Animals at Play: rules of the game

Setting aside the fact that Marc Bekoff is a Professor Emeritus of Ecology and Evolutionary Biology at the University of Colorado, Boulder, Fellow of the Animal Behavior Society, Guggenheim Fellow, recipient of the Exemplar Award from the Animal Behavior Society for major long-term contributions to the field of animal behavior, ambassador for Jane Goodall's Roots & Shoots program, member of the Ethics Committee of the Jane Goodall Institute, cofounder, with Jane Goodal, of Ethologists for the Ethical Treatment of Animals: Citizens for Responsible Animal Behavior Studies, let's contemplate his even more significant contribution - his children's book, Animals at Play: rules of the game.

For me, the beginning of his book is the most revelatory part. This is where he not only makes his assertion that animals do, in fact, play; but, furthermore, that play is actually good for them. "Their play is for exercise, gaining strength," writes Bekoff, "and developing muscles for when they grow older, so they can travel long distances and run fast. They are the prey and must run away to avoid being a meal. Or they are the predators, trying to catch their meals. Playing is also a time for learning. Learning how to fight, hunt and mate - social skills they need when they become adults. In their games, young animals learn the rules of the group - and how to communicate or 'talk' with each other. They learn to cooperate and play fair. Life in the wild is tough. It's even tougher when you're alone, so play helps to create bonds and a sense of community." And then he goes on to make an observation which effectively bridges the empathy gap between child and animal: "And," he writes, "...playing is fun!"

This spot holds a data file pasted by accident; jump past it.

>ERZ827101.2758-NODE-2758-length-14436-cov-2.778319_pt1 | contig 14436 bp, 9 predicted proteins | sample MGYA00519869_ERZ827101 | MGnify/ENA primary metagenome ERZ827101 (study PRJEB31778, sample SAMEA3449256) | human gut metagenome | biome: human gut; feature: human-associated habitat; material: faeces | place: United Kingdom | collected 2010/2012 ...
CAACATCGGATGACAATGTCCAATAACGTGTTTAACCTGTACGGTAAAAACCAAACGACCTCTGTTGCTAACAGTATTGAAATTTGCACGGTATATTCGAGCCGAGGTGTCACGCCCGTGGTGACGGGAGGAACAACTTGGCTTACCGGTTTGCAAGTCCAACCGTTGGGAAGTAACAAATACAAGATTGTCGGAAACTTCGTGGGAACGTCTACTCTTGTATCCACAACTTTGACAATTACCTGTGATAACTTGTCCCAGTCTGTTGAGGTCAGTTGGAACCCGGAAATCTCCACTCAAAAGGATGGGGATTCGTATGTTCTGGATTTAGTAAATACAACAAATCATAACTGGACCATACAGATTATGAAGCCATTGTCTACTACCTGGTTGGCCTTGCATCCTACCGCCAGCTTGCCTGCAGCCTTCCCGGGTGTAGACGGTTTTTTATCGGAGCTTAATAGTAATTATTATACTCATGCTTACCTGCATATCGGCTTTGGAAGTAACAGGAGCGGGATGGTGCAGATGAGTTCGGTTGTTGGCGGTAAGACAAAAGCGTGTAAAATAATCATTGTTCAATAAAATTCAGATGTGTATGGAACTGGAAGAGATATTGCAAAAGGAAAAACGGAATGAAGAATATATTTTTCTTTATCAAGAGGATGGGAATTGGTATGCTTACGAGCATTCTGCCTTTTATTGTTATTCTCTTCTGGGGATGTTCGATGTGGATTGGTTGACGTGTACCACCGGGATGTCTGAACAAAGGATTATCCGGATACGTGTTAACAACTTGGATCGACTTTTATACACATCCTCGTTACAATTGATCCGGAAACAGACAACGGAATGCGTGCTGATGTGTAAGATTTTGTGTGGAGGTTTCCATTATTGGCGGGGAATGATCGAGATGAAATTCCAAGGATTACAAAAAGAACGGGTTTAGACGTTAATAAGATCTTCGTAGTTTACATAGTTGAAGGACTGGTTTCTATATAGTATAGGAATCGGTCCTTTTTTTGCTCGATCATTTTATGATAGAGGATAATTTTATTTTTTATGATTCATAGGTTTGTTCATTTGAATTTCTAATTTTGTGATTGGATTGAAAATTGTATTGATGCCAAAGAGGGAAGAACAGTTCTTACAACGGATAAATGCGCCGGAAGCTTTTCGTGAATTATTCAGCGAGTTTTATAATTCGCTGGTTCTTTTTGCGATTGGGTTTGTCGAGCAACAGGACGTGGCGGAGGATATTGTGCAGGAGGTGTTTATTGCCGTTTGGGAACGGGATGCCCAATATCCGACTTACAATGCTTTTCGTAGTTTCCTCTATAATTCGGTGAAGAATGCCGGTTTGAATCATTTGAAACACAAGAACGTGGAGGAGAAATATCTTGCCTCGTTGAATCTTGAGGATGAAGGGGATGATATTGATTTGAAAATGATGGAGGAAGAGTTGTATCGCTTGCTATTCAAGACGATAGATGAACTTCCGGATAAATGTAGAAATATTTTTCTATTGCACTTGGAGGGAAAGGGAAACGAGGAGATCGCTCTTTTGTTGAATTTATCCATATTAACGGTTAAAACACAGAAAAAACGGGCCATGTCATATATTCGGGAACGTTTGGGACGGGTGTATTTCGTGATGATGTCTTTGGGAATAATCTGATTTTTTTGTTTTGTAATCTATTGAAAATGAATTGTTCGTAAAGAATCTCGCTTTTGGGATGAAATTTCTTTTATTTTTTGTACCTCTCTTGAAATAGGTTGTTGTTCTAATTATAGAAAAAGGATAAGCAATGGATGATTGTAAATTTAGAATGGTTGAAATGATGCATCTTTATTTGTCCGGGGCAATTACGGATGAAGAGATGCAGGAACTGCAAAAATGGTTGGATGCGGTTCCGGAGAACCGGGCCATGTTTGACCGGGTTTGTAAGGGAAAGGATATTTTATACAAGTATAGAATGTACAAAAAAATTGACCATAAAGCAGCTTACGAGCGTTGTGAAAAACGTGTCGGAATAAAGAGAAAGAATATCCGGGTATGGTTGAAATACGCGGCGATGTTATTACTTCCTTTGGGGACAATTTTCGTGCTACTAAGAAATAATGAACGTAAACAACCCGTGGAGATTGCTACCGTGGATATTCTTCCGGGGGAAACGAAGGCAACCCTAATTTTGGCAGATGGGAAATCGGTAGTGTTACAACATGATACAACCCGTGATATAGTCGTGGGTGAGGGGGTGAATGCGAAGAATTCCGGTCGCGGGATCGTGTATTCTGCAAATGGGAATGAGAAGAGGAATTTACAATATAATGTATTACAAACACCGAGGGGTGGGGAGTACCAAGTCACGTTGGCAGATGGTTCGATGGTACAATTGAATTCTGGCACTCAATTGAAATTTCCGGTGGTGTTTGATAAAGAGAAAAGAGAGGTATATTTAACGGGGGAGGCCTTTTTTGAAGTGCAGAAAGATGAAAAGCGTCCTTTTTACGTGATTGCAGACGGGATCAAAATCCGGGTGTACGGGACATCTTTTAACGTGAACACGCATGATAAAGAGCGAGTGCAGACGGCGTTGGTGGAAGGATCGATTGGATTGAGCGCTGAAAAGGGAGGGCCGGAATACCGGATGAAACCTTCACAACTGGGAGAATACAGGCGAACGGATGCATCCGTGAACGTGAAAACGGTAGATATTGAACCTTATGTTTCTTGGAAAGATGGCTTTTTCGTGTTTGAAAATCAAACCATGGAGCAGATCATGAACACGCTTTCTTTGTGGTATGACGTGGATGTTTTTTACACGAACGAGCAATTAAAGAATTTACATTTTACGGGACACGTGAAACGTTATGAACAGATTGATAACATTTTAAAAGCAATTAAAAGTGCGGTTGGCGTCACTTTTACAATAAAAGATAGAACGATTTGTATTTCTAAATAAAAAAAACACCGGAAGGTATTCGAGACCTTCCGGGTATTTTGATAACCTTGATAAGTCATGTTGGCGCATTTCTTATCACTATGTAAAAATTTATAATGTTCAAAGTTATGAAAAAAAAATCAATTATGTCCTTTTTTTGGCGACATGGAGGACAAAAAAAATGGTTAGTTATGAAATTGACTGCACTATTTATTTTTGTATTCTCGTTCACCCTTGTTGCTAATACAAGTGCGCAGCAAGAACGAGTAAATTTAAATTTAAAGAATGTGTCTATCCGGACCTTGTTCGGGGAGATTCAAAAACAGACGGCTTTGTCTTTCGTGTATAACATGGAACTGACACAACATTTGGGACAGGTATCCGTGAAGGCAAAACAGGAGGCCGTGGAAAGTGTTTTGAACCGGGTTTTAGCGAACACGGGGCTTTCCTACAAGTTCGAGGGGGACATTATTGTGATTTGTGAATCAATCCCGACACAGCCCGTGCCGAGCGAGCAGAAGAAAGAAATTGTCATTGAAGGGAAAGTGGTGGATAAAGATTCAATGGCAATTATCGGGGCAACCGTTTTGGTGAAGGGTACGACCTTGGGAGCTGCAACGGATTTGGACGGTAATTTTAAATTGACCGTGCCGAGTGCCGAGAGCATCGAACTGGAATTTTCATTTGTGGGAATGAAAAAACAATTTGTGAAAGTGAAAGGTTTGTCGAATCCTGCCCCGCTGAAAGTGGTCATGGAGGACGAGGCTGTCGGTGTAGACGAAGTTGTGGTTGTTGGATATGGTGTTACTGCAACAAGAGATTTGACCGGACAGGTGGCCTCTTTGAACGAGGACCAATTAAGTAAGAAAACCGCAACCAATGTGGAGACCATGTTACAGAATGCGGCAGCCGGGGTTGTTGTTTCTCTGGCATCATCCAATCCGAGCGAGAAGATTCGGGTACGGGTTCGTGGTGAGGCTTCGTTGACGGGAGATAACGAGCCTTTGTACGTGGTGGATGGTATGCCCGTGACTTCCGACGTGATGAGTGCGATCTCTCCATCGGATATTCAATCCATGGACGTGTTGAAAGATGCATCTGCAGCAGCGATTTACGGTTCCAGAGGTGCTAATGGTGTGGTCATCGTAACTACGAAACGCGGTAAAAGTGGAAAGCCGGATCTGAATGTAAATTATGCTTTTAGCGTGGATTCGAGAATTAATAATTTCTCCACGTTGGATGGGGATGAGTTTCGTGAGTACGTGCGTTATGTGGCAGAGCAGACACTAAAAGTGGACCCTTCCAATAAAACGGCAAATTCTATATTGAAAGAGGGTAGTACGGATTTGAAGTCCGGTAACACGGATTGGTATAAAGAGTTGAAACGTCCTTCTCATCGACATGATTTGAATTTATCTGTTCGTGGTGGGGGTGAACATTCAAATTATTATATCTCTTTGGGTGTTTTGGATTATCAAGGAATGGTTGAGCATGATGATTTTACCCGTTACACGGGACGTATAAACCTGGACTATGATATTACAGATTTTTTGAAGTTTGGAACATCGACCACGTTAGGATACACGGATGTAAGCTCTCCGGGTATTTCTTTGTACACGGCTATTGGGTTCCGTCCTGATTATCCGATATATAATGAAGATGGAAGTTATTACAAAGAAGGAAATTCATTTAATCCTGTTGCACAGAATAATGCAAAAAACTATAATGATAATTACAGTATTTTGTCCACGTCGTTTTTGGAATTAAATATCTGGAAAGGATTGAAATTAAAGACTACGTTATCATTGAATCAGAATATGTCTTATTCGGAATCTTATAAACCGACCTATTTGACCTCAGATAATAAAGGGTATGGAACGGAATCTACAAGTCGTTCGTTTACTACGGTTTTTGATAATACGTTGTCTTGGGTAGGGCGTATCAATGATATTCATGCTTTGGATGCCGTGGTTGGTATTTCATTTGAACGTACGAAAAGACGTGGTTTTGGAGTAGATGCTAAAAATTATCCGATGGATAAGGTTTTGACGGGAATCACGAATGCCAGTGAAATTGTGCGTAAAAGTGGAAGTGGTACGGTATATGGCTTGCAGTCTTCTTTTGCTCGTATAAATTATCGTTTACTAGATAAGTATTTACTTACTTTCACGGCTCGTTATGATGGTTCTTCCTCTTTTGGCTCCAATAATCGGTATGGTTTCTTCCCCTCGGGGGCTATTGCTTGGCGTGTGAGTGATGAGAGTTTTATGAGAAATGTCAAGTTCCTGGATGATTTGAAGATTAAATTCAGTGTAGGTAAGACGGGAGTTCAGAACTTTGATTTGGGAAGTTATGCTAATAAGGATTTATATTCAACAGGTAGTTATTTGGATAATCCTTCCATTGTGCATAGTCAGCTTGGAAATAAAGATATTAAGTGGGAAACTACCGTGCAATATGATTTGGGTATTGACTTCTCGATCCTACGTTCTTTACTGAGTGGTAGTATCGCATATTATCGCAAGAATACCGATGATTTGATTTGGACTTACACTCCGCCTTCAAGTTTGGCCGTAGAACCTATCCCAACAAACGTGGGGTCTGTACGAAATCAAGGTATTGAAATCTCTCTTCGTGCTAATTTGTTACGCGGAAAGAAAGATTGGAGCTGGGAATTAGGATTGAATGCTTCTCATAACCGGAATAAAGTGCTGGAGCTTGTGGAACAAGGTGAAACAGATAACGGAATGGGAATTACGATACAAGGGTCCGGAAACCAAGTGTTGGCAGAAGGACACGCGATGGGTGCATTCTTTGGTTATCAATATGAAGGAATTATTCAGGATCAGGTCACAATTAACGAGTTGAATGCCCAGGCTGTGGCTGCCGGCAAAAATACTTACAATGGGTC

That's exactly why kids play, why we all play. Not because it's good for us. But because it's fun. And that's also why we play together - adults, children, animals - because we have more fun together, with each other. And therein lies the profundity and importance of the wisdom contained in this lovely little book.

"Animals," notes Bekoff, "even follow rules!" He exemplifies:
1. Everyone has to want to play.
2. Everyone has to cooperate - they work together - to keep the game from becoming fighting.
3. Everyone needs to communicate and pay attention to each other's movements, sounds, and smells.
As for rule number 2, he observes: "Animals also become very excited when they play. Sometimes they don't realize how strong they are compared to their friends. A nip turns into a painful bite. Shoving becomes ramming, knocking a smaller friend over onto his back. What do they do? They apologize, of course, just like you!"

He takes this observation even further: "If you have little sisters, brothers, or cousins, you know how to play with them. In a race, you don't run too fast. When playing catch, you don't throw too hard. During a board game, you help your younger sister take her turn....When grown up red-necked wallabies - cousins of kangaroos - box with younger wallabies, they punch gently or just slightly touch. They don't push hard or move too quickly. The older wallabies make playtime last longer by not frightening or hurting the little ones."

So much wisdom. So many lessons. So clearly, compassionately written. So accessible. Such a loving gift for our children, for our species.

from Bernie DeKoven, funsmith

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